Bohemian Magic - the myth and magic of Prague and Czechia
Prague and Bohemia

The boy who turned to stone, a legend of Prague’s Old Town.

One statues is not what it seems, according to a popular legend.
Most old churches have some stone decorations on the roof, and the overwhelming majority are just fanciful sculptures of angels and saints. There is an exception near Národní třída, in a church that’s fairly hidden on a side street.
The Church of St. Martin in the Wall (kostel svatého Martina ve zdi), at Martinská 8 in Prague’s Old Town, has an odd sculpture of a stone boy using two fingers to pull his lips and make a taunting face. The church is otherwise fairly unadorned both inside and out, save for the boy and on another eave of the roof an owl.

st martins owl
A stone owl is also on the church roof.
The boy, however, according to a widespread legend, is not a sculpture. It is a real naughty boy who was turned to stone.

There are several variations on the legend, as is typical. But the main idea is that while the church was being built or remodeled, a boy was on the roof collecting pigeon eggs and throwing pebbles and possibly even rotten eggs at people passing by. The boy may have been a roofer’s apprentice.
st martin in the wall
The Church of St. Martin in the Wall was once part of the town wall.
The missiles from the roof were causing some annoyance, and a priest leaving the church (or in some versions a random passerby) cautioned the boy the stop.
The priest was in a hurry, running to perform extreme unction, or last rights, for a sick parishioner.
The stone figure is frozen in the middle of making a face.
Rather than stop, the boy redoubled his attacks and began to pull his lips apart and stick out his tongue, thinking that the priest was too lazy to come on the roof to catch him.
Instead the priest spoke some magical formula that thankfully nobody else overheard. The boy instantly turned to stone and has been frozen with his fingers in his mouth ever since.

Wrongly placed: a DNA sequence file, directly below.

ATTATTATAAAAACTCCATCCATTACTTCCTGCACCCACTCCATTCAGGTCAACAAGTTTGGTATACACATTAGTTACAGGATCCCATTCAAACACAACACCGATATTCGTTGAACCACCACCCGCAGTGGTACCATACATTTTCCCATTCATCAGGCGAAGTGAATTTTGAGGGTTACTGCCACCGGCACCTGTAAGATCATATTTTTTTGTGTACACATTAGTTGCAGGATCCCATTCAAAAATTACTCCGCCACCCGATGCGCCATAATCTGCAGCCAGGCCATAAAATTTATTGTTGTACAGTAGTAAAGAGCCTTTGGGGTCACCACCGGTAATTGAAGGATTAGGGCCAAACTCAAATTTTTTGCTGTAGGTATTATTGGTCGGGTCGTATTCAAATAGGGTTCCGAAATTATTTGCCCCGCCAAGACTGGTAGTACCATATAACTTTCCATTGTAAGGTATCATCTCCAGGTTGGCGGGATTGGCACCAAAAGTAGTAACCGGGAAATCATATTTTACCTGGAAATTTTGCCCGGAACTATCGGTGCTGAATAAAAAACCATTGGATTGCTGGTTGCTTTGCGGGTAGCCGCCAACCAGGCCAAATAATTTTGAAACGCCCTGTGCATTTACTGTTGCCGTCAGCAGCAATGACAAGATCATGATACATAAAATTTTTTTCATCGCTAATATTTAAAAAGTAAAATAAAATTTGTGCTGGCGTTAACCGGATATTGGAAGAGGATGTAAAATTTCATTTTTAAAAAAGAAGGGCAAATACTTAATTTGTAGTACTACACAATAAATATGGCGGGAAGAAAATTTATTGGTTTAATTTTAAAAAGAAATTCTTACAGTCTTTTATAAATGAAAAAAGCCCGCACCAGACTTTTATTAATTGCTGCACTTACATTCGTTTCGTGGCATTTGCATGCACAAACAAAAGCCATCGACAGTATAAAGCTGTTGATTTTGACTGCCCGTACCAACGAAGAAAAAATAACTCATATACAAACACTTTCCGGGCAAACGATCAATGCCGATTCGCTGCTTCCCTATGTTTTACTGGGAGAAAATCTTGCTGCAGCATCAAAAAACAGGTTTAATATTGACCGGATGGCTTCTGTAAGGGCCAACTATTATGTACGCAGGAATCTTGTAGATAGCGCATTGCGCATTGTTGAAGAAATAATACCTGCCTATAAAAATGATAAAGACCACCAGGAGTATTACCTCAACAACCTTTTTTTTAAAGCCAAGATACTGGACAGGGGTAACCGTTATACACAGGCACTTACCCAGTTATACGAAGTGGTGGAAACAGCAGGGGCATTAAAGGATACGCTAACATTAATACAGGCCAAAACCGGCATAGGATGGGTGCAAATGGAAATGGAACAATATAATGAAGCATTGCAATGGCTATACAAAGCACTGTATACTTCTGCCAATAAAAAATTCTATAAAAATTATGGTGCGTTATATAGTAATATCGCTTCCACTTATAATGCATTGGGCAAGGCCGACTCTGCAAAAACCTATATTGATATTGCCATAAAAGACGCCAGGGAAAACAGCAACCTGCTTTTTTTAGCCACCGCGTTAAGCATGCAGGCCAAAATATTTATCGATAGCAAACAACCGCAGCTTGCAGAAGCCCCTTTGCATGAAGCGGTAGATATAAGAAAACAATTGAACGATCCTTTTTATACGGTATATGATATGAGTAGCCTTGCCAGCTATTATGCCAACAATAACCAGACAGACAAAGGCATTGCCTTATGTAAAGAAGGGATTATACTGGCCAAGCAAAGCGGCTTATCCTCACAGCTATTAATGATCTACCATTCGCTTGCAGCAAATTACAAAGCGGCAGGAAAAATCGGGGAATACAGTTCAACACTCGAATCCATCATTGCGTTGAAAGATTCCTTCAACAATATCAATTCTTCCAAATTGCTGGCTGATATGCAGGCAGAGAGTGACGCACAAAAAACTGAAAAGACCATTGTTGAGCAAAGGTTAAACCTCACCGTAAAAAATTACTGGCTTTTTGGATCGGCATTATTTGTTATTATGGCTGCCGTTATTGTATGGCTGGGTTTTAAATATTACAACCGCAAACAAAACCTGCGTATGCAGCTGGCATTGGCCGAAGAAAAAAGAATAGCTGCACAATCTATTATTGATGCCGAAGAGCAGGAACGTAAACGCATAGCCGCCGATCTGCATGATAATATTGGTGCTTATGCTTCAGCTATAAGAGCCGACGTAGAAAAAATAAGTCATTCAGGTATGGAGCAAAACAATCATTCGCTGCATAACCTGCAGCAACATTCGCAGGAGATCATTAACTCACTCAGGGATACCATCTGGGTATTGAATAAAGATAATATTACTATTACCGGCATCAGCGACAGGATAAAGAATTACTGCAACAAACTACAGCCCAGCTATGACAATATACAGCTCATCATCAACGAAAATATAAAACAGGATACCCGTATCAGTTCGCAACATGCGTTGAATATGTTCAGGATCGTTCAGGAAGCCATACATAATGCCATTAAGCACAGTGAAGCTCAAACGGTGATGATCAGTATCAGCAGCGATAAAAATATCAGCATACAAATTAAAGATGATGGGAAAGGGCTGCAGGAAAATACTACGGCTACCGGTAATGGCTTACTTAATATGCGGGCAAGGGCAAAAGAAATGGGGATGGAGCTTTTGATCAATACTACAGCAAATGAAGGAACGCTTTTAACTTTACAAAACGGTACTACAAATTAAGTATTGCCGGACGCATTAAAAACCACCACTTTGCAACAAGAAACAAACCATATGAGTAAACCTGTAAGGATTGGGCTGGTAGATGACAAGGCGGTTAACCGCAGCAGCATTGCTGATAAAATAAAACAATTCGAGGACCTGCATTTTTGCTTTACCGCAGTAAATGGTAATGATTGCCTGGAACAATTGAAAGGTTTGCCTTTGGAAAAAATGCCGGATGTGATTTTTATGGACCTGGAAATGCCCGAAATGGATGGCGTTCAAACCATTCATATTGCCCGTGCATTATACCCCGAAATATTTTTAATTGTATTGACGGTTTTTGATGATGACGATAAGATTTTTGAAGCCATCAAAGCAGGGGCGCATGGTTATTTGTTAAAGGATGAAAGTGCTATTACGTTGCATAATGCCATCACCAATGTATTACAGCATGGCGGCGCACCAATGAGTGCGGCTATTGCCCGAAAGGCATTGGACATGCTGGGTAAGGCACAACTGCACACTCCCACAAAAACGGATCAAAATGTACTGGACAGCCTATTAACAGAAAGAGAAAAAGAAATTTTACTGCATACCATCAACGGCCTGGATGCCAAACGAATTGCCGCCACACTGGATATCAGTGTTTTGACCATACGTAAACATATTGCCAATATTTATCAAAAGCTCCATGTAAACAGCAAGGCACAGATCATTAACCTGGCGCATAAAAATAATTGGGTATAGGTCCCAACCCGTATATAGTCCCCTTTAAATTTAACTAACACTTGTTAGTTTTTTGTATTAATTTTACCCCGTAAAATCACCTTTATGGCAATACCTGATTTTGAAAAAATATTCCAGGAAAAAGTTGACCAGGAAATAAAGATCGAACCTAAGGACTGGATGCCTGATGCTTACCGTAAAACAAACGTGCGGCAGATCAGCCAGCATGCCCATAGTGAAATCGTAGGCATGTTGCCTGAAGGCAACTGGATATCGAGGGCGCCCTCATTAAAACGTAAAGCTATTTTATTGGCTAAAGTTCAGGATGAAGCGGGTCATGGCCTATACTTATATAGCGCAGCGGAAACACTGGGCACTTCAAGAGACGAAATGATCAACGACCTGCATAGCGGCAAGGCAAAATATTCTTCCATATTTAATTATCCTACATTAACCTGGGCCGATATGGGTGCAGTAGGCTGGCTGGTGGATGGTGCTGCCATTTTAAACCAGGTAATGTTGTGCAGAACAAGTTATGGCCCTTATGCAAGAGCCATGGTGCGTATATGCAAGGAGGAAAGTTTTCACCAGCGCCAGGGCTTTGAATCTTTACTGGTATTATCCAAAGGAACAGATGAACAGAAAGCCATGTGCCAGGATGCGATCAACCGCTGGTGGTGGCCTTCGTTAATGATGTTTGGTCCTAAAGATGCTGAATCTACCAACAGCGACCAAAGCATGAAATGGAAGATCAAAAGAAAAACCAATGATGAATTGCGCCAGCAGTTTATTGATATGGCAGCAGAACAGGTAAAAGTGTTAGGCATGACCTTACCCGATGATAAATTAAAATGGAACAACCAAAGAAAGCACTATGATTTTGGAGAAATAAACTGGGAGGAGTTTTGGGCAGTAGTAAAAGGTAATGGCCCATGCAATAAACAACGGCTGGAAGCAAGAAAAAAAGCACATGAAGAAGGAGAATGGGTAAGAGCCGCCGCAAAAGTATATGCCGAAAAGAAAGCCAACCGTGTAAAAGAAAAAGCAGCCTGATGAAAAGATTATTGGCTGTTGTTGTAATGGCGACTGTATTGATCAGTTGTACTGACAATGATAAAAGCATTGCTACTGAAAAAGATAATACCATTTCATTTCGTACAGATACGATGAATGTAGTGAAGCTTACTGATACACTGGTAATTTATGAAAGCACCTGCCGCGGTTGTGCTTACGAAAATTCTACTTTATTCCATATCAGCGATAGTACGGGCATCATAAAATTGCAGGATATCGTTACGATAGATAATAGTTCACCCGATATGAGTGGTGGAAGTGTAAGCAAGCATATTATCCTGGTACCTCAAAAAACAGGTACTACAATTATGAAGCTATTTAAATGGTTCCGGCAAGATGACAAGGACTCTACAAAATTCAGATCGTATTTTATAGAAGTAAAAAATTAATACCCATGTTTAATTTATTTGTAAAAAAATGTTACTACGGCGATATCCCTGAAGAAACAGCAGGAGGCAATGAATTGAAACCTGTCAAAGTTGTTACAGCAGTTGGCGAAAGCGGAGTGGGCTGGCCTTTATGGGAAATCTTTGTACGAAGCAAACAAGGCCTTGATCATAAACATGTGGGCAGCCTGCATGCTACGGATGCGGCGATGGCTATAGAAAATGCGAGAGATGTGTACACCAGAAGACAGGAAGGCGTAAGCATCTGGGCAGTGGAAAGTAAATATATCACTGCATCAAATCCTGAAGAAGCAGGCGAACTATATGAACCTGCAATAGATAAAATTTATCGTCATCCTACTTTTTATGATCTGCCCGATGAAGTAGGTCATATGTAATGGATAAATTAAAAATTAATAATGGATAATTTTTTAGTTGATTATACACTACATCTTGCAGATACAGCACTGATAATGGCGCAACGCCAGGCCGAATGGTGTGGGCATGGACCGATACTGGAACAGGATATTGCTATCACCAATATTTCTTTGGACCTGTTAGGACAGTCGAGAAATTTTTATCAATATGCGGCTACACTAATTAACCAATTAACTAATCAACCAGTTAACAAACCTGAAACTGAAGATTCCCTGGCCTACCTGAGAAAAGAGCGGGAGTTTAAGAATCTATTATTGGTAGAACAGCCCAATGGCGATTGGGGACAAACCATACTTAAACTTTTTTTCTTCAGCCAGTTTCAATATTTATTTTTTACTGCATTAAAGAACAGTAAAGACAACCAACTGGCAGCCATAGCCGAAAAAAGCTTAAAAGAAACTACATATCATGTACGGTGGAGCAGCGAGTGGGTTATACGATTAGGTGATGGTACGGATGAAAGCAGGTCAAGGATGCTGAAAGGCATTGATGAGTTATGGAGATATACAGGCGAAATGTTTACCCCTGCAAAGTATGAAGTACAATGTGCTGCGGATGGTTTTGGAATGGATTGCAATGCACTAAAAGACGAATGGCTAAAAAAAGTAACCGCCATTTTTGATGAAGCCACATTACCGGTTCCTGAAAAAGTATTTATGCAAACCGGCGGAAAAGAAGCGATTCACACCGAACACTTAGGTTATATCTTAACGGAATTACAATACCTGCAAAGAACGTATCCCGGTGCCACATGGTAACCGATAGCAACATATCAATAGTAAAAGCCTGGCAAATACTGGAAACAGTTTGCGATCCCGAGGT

There is no word on the owl, but perhaps his nightly hoo-hoo-ing disturbed the sleep of the priest who knew the magic stone formula.
The stone boy can be seen at the edge of the roof.

An odd variant of the tale is that the boy’s mother who worked as a maid in the area was fed up with her son endlessly causing trouble. She saw a crowd outside the church and was shocked to find her son on the roof, again causing trouble. She cursed her son, and he turned to stone.
Another legend puts a ghost in the area of the church. Prague customs official Jiří Šverhamr lived near the church and was careless with the city seal in 1386. He left it on a table, and his baby took it up as a toy. The mayor’s wife gave the baby a bath and accidentally threw the seal out with the bathwater. A passerby found the seal and took it to the Town Hall. The City Council asked the official to produce the seal, and when he couldn’t find it he was sentenced to death for his dereliction of duty.
martinska 5
A careless customs official was executed in front of his home,      which stood at this spot.
He was beheaded in front of his house and buried in the cemetery that used to be in front of the Church of St. Martin.
His house at Martinská 5, directly across the street from the church, became known as the House at the Cross, and still has a small cross on the facade.
The ghost of the customs official wanders around the church at noon and midnight, wearing a medieval outfit and carrying his head under his arm. If he points his finger at you, it means you have forgotten something very important and need to find it right away, or are just about to lose something if you are not careful.

An article by Baba Studio with Raymond Johnston. Copyright Baba Studio, all rights reserved. Please contact us if you would like to syndicate or otherwise use this article.

The Church of St. Martin in the Wall was built in Romanesque style in 1178-1187 when the area was a village called Újezd.
When the Old Town wall was built in the 1230’s, part of the church was in Old Town and part was in New Town.
A Gothic remodeling took place during the time of Emperor Charles IV around 1350. Further remodeling took place in 1779 and 1904–05.
The cemetery around the church was abolished as the city expanded in the area. Some of the significant tombstones were incorporated into the building. A plaque for sculptor Jan Brokoff and his family was added to the outside of the church in 1909. Brokoff made some of the statues on the Charles Bridge including the statue of John Nepomuk.
The church is now used by the Evangelical Church of Czech Brethren and sometimes hosts concerts.

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